If there is a collector resistor, this varying collector current causes a varying voltage across the collector resistor. This voltage is the output voltage of the amplifier.
 
  • #4
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Ic = β x Ib is the basic relationship between base and collector current. Rc will impose boundary condition on the maximum collector current. Ic = β x Ib will be true up to the point where Ic is less or equal Vcc/Rc. If you increase base current further collector current will not change. So, Ic = β x Ib ≤ Vcc / Rc.
 
  • #5
jim hardy
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Lets take a simple BJR transistor having an Rc.
BJR transistor? maybe BJT(adjacent key) ?
Rc being external to transistor i guess you meant, between collector and supply?

The Ic = beta*Ib, of course. But Ic=(Vcc-Vce)/Rc as well right?
Yes of course.

Now the confusion, does Ib cause Ic or is Ib possible without Ic (and thus no Vcc)?
I would say Ib ALLOWS Ic so long as there's a Vcc to pull the current out of the collector(or push it in whichever you prefer)
If we have Vcc and thus Vce than we shall have Ic thus we can have Ib=Ic/beta? What causes Vce, is it Ib or Ic....
Vce is caused by supply, Vcc. Vce is how much supply is left after the Rc takes away its share.

Sorry i sometimes get literal. Used to hang out with English teachers.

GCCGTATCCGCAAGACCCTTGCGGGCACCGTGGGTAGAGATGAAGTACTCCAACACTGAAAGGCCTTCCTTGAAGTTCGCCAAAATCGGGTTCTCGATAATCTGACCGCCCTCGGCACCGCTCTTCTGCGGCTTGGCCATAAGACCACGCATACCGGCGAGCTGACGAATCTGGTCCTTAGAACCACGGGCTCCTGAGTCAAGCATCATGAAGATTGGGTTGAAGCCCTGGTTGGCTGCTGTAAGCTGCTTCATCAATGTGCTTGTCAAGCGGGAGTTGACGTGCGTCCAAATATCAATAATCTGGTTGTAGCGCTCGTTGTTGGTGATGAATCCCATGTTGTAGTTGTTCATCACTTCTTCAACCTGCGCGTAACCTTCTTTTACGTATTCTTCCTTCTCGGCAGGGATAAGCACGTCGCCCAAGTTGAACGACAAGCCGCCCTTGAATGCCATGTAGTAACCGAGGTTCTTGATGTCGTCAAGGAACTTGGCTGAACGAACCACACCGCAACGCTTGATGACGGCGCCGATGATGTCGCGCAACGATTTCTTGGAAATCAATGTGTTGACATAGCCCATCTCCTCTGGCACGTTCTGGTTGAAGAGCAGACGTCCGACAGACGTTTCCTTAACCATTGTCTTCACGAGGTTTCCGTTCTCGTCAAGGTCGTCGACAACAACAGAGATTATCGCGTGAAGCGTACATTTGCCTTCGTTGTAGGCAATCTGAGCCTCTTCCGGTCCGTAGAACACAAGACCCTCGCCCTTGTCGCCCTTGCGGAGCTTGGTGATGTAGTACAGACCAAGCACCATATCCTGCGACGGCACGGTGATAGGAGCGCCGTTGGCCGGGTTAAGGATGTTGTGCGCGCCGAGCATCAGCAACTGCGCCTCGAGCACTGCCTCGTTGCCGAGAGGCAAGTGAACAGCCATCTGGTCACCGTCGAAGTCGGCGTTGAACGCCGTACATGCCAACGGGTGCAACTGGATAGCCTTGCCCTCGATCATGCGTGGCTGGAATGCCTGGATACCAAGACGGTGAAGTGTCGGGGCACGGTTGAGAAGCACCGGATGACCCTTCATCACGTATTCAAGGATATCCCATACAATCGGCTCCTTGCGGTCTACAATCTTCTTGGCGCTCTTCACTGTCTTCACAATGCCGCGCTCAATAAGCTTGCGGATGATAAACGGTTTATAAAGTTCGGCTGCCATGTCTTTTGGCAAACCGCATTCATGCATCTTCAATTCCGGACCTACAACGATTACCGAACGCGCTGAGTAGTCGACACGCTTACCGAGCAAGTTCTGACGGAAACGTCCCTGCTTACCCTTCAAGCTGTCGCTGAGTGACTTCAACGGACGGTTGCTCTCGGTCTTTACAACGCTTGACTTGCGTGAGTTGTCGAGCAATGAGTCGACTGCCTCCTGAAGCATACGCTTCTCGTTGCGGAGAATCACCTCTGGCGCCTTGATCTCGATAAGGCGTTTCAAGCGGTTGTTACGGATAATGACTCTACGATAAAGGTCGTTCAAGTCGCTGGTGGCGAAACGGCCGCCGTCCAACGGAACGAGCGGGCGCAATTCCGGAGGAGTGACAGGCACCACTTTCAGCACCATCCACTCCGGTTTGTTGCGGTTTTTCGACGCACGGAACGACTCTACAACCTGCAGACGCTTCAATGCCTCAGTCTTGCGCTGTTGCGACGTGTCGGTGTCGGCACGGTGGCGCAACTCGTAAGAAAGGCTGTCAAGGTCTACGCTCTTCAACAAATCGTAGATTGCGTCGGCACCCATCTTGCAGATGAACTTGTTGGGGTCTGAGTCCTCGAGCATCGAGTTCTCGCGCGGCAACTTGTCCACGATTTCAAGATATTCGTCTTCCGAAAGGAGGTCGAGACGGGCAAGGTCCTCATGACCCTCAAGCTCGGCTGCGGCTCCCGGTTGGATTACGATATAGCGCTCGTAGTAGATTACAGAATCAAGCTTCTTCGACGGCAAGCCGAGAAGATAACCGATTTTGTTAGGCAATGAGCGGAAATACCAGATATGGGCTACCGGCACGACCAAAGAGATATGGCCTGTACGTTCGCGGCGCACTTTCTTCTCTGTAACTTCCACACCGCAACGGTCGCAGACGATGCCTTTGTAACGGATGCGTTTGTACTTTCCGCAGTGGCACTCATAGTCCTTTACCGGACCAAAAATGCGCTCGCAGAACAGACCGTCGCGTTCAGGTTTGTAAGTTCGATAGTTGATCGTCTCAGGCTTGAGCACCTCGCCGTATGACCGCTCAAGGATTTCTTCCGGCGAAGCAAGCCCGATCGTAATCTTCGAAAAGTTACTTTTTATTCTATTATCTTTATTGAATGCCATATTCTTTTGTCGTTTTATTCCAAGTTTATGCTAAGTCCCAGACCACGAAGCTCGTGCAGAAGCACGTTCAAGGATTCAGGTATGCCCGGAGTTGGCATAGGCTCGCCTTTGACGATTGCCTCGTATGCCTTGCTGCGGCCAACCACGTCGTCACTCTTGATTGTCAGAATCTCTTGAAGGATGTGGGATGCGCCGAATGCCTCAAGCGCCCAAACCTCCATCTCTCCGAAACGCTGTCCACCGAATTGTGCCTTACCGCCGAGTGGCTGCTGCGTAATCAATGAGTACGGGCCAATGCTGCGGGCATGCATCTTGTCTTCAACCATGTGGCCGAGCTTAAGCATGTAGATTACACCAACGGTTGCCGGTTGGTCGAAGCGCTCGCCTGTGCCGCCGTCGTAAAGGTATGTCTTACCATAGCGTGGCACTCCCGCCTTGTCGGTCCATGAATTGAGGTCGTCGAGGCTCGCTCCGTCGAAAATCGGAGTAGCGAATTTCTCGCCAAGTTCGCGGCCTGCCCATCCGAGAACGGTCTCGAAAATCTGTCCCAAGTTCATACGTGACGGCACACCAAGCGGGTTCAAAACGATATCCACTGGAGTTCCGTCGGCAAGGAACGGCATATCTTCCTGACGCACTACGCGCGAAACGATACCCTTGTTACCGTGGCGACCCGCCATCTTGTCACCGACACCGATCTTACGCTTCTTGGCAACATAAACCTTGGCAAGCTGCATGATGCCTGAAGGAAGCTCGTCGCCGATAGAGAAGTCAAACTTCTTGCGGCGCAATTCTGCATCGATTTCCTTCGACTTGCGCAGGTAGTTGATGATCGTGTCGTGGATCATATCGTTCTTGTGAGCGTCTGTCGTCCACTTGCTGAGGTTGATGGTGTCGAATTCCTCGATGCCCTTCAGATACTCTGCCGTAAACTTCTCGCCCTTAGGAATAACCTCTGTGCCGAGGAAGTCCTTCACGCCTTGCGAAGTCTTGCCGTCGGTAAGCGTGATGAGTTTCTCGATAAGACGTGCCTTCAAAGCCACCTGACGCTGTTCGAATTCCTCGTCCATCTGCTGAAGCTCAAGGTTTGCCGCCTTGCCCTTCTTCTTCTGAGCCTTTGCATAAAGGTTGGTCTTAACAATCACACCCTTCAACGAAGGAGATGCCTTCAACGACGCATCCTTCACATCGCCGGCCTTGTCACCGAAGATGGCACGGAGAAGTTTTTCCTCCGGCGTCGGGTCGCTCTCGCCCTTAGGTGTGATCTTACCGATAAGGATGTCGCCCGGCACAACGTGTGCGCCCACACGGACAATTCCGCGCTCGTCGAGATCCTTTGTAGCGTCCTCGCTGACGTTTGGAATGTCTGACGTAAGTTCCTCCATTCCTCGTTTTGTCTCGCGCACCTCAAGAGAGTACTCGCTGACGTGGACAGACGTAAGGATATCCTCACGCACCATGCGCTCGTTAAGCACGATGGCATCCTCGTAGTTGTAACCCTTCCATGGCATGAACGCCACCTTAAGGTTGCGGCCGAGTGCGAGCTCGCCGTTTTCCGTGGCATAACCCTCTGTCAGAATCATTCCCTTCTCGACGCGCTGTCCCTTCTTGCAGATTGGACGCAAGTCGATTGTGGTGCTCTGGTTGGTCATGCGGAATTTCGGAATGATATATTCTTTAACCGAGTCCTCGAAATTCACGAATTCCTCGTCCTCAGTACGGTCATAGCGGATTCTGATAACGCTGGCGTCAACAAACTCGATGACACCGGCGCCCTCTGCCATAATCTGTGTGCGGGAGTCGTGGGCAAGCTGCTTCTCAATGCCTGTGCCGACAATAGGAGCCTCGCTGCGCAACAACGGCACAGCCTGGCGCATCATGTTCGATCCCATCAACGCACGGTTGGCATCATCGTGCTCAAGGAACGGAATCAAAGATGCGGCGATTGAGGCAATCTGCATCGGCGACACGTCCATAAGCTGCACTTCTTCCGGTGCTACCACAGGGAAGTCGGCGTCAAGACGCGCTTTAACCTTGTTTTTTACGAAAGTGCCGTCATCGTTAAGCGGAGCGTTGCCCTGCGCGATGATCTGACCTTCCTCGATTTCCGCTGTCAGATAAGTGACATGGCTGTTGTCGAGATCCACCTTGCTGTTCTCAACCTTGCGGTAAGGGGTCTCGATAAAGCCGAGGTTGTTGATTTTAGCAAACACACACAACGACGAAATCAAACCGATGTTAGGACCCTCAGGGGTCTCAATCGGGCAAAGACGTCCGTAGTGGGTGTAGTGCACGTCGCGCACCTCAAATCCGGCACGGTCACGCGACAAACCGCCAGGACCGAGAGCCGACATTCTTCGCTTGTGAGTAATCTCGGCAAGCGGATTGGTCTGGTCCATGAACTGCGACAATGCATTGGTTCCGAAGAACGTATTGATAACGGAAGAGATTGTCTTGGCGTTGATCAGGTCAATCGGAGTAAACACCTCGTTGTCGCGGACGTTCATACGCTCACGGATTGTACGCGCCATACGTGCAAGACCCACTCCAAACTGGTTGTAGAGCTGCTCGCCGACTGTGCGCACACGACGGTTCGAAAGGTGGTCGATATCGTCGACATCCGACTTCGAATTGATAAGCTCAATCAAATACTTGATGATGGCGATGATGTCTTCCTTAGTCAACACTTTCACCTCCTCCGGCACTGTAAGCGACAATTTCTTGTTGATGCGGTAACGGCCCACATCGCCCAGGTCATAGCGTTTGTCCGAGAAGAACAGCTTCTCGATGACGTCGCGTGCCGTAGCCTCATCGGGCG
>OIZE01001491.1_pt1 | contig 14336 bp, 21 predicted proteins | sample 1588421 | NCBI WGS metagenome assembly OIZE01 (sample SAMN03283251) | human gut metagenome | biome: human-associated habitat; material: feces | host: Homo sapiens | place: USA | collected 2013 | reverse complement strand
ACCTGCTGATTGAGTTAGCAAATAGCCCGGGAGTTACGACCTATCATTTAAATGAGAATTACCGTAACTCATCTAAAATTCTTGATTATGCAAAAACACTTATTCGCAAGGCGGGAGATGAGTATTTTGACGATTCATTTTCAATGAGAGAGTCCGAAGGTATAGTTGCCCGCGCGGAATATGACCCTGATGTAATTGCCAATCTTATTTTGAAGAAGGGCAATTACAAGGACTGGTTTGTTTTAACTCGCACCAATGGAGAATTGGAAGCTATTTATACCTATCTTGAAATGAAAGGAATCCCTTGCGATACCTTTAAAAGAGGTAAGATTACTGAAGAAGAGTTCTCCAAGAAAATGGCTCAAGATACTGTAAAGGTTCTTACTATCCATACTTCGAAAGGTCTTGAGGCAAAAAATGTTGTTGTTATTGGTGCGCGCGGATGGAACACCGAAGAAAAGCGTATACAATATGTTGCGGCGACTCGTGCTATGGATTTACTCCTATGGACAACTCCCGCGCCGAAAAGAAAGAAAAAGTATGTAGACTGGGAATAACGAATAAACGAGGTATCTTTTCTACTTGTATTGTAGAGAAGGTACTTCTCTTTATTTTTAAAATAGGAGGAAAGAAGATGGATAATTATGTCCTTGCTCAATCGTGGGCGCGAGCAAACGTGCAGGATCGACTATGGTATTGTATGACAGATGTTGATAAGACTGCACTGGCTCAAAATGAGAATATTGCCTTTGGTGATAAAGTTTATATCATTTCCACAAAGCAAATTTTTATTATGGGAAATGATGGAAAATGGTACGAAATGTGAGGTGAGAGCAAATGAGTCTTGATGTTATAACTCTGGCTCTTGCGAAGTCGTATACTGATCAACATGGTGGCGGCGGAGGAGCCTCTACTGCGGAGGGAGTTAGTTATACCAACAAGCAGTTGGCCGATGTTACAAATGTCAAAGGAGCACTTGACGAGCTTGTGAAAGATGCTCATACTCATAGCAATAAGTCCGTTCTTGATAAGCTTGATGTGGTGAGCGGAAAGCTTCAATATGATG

But i remember struggling with these concepts myself - i hope this helps.
Not to suggest other answers were not complete or good - just i find if several approaches are offered usually one of them will help make another one click .
That's Synergy.

old jim
 
  • #6
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I really think looking only at the few equation is too simplistic. I think it is more important to first identify the mode where the BJT is operating in first and foremost. As everyone know, if the Rc is too big, the collector can go into forward bias and all bets are off. OP has to really learn about the forward reverse bias thingy before even talk about the equations.

Cases where collector is open, forward biased ( saturated) is totally different and non of the equation really matter.

For basic understanding of forward reverse biaing, it is the Ie that matter, everything start with the Ie. In this rough approximation, just assume β is very high and Ic≈Ie. All the design is to control Ie, and Ic just follow.

In real life design, we avoid controlling Ic by Ib all together. Instead we use Re ( emitter resistor) to degenerate and stabilize the drift of the transistor. This is too long to explain and I think everyone is trying to answer a specific point here. Get a good basic book like

https://www.amazon.com/Electronic-Principles-Albert-Malvino/dp/0028028333/ref=sr_1_1?ie=UTF8&qid=1342652479&sr=8-1&keywords=malvino+electronic+principles

This book really explain how to design BJT circuits in a very simplistic way and it work. It is easy to understand, I read it like story books and I use the concept to even design IC in my job before.